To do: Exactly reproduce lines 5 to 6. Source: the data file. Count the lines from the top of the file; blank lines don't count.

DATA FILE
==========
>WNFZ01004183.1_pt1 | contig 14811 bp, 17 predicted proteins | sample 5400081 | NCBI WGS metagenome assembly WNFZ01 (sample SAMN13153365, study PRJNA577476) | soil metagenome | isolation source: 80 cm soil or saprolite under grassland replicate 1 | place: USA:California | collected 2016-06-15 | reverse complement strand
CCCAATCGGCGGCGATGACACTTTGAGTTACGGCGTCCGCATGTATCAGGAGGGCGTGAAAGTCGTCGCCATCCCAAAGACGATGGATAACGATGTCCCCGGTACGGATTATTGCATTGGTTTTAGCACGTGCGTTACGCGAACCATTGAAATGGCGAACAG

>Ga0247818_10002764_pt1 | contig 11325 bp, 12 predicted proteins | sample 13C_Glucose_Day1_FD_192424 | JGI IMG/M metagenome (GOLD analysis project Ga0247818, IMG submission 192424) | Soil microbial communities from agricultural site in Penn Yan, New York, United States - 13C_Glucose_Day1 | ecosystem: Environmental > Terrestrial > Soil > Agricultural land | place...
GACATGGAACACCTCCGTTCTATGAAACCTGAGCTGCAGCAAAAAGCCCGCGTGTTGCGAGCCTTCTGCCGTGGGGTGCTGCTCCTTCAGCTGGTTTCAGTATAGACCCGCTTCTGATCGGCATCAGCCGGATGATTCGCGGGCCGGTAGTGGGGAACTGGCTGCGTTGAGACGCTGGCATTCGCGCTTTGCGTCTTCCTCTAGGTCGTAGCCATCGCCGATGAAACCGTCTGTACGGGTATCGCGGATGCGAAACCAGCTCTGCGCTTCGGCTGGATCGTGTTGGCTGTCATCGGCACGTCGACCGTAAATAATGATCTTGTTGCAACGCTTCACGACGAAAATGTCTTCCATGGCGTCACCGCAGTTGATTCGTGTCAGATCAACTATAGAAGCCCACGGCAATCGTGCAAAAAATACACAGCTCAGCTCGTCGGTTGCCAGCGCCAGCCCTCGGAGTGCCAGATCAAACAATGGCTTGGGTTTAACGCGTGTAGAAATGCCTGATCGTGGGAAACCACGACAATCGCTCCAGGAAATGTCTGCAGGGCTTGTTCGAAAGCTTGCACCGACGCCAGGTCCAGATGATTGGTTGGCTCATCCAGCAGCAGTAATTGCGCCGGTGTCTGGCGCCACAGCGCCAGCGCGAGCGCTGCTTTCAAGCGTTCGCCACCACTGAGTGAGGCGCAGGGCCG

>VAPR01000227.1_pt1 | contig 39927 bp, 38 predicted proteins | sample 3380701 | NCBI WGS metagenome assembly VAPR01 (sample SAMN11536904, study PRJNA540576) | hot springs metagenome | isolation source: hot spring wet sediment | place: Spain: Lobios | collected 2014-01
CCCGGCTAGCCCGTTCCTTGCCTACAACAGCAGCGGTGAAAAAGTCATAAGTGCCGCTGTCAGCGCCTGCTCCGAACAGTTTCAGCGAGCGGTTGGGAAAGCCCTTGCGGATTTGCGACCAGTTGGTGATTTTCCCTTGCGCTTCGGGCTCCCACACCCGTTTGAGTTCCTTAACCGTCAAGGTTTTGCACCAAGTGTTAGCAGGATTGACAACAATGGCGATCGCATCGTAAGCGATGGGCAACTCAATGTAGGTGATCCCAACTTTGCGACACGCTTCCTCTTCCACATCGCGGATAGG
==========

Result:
>VAPR01000227.1_pt1 | contig 39927 bp, 38 predicted proteins | sample 3380701 | NCBI WGS metagenome assembly VAPR01 (sample SAMN11536904, study PRJNA540576) | hot springs metagenome | isolation source: hot spring wet sediment | place: Spain: Lobios | collected 2014-01
CCCGGCTAGCCCGTTCCTTGCCTACAACAGCAGCGGTGAAAAAGTCATAAGTGCCGCTGTCAGCGCCTGCTCCGAACAGTTTCAGCGAGCGGTTGGGAAAGCCCTTGCGGATTTGCGACCAGTTGGTGATTTTCCCTTGCGCTTCGGGCTCCCACACCCGTTTGAGTTCCTTAACCGTCAAGGTTTTGCACCAAGTGTTAGCAGGATTGACAACAATGGCGATCGCATCGTAAGCGATGGGCAACTCAATGTAGGTGATCCCAACTTTGCGACACGCTTCCTCTTCCACATCGCGGATAGG